of Rus­sia,” says Hu­man Rights Watch’s Den­ber. “Kady­rov can be counted on to use the fact that he is host­ing the Egyp­tian na­tional team to bur­nish his im­age. This is an op­por­tu­nity for him to dis­tract from the hor­rid in­for­ma­tion com­ing out of Chech­nya about tor­ture, the squash­ing of dis­sent, round­ing up of gay peo­ple, pub­lic hu­mil­i­a­tions. Now that Chech­nya is host­ing the Egyp­tian na­tional team, it is a way of gain­ing le­git­i­macy.”

Qatar’s use of mi­grant labour on con­struc­tion projects for the 2022 World Cup, which the New York Times equated to “in­den­tured servi­tude”, has at­tracted plenty of at­ten­tion. But Rus­sia has been ac­cused of us­ing what amounts to slave labour from North Korea on Saint Peters­burg’s World Cup sta­dium. At least 17 work­ers are known to have died in Rus­sia on projects re­lat­ing to the tour­na­ment, and Hu­man Rights Watch has al­leged that work­ers at one site were re­quired to work out­doors in mi­nus-30 de­grees with in­suf­fi­cient breaks. Even FIFA’s own Hu­man Rights Ad­vi­sory Board iden­ti­fied short­com­ings in the global gov­ern­ing body’s ef­forts to en­sure sat­is­fac­tory labour stan­dards at the 2018 World Cup.

Con­cerns about ram­pant cor­rup­tion on tour­na­ment projects have arisen reg­u­larly, while the cost of the World Cup – es­ti­mated around $16 bil­lion – has be­come an ob­vi­ous bur­den on the stag­nant Rus­sian econ­omy. Yet de­spite Rus­sia’s fis­cal woes, which in­cluded a re­ces­sion in 2015 and 2016, St Peters­burg stu­dents Anas­ta­sia and An­drey laughed off the ex­or­bi­tant price for host­ing 64 foot­ball matches ($250 mil­lion each). “If not for the tour­na­ment, the money would just be spent on some­thing else,” said the cheer­ful cou­ple. “Bet­ter to put it to good use!”

“In the sum­mer of 2018,” writes for­mer Manch­ester United and Soviet star An­drei Kanchel­skis in his re­cent au­to­bi­og­ra­phy, “Rus­sia will once more feel like the cen­tre of the world.” This, of course, is ex­actly why Putin’s Rus­sia wanted to host what is ar­guably the big­gest sport­ing event on the planet. While the lo­cal or­gan­is­ing com­mit­tee will roll out the red car­pet for vis­it­ing fans and en­sure no stone is left un­turned in de­liv­er­ing a suc­cess­ful tour­na­ment, there is one variable even the Krem­lin can­not con­trol: the home team’s per­for­mance on the pitch.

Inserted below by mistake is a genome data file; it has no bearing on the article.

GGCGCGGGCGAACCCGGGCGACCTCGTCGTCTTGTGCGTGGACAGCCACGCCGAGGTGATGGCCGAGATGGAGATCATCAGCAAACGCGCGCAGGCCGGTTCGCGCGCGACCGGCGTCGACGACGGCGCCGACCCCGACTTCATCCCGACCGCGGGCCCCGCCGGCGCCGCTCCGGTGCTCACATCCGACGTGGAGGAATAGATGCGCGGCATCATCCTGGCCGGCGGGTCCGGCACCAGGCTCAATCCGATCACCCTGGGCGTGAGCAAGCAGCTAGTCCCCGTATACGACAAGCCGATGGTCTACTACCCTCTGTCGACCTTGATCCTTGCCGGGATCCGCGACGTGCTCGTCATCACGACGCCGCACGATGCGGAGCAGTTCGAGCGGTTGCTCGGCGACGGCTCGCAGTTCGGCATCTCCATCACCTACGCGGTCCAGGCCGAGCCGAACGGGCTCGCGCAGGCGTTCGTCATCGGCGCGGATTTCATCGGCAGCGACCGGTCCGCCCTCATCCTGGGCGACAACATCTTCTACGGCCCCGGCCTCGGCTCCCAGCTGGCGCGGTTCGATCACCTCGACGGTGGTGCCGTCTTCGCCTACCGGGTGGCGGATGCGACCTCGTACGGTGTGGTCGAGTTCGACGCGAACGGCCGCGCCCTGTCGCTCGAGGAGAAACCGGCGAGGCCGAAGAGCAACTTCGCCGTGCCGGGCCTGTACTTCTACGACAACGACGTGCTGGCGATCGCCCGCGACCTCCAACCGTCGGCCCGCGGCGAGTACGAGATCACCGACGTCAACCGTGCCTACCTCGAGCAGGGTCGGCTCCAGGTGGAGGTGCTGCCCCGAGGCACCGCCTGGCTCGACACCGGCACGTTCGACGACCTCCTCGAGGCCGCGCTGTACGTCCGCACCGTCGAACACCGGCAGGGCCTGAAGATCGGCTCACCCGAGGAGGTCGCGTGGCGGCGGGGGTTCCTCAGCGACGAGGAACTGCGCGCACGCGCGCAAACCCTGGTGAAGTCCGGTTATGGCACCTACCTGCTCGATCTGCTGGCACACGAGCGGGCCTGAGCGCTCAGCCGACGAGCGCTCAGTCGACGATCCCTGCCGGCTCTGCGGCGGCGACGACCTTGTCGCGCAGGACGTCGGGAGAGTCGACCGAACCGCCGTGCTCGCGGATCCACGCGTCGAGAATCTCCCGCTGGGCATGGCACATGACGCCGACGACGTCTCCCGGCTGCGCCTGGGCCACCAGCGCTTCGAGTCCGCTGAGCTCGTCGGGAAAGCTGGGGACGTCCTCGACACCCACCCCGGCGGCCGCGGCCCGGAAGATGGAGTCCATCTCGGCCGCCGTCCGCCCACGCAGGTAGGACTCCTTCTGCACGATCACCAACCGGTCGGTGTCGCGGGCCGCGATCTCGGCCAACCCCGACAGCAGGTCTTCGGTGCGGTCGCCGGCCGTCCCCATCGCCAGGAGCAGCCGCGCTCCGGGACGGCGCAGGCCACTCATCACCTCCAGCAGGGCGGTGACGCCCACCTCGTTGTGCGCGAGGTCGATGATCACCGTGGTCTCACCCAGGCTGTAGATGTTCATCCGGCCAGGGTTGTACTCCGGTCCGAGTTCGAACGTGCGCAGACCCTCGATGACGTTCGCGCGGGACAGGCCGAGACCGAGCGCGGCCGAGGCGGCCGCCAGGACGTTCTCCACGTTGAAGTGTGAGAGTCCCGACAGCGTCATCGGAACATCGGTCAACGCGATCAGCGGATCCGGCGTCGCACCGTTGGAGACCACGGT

Fans long for the glory days of Lev Yashin’s 1960s team, Kanchel­skis and com­pany in the 1990s or even the Euro­pean Cham­pi­onships semi-fi­nal­ists of 2008. In­stead, the cur­rent Rus­sian na­tional team sits 66th on the FIFA rank­ings, the sec­ond low­est of all World Cup par­tic­i­pants (only Saudi Ara­bia fares worse). Rus­sia man­aged just one win at the Con­fed­er­a­tions Cup – against New Zealand – with Sbor­naya un­cer­e­mo­ni­ously ex­it­ing from the group stage. Drawn against the Saudis, Egypt and Uruguay, Rus­sia will be for­tu­nate to make it to the round of 16 this time around.

Eliot Roth­well, a Moscow-based jour­nal­ist who has spent re­cent months trav­el­ling to each World Cup host city for ESPN, says Rus­sians aren’t ex­pect­ing too much from their team. “Re­cent friendlies have seen poor per­for­mances, the main cen­tre-back pair­ing is in­jured and the vet­eran back-up pair­ing don’t want to

play for fear that their rep­u­ta­tions will be tar­nished by ap­pear­ing for this ab­so­lutely ter­ri­ble team on home soil,” he says. “It is not look­ing too promis­ing.”

For vis­it­ing fans, this World Cup raises dif­fi­cult moral is­sues. Is it okay to at­tend and en­joy a tour­na­ment in a coun­try wracked by hu­man rights abuse, where democ­racy is a fa­cade and the event is be­ing staged for pointed po­lit­i­cal pur­poses? “Putin is go­ing to use it in the way Hitler used the 1936 Olympics,” Bri­tish politi­cian Ian Austin quipped in March. Such con­cerns are not go­ing away – the 2022 World Cup will again prompt eth­i­cal in­tro­spec­tion. While FIFA has adopted a hu­man rights pol­icy and pledged to strengthen its fo­cus on these is­sues, such platitudes juxtapose awk­wardly with tour­na­ments in Rus­sia and Qatar.

There is no easy an­swer. “Ul­ti­mately, I just want to watch the foot­ball,” one Aus­tralian fan told me at the Con­fed­er­a­tions Cup. Should it be the re­spon­si­bil­ity of sup­port­ers to act as the world game’s moral com­pass? With FIFA seem­ingly ab­di­cat­ing its re­spon­si­bil­ity, if not us, who?

At the risk of un­der­state­ment, the 2018 World Cup will be an in­ter­est­ing tour­na­ment. Po­lit­i­cal in­trigue will swirl, “only in Rus­sia …” tweets will go vi­ral and mishaps are in­evitable. But as ex­pe­ri­enced vis­i­tors to Rus­sia would un­der­stand, the trav­el­ling fans will prob­a­bly en­joy their time in one of the most in­trigu­ing coun­tries on Earth. As one vet­eran Moscow-based for­eign cor­re­spon­dent dryly ob­served: “If you ig­nore all the cor­rup­tion and hu­man rights stuff, I am sure Rus­sia will pull off a pretty great tour­na­ment.”


Fun-lov­ing Aussies are very wel­come. Rus­sian Pres­i­dent Vladimir Putin was ea­ger to get his hands on the FIFA World Cup Tro­phy, and FIFA Pres­i­dent Gianni In­fantino in Moscow. ƒ„… The very Rus­sian-look­ing of­fi­cial poster for the 2018 World Cup.

Con­struc­tion work­ers en­joy a game out­side the Sa­mara Arena.  The main is­sue for Rus­sian of­fi­cials is that the Rus­sian team, well ... isn't very good.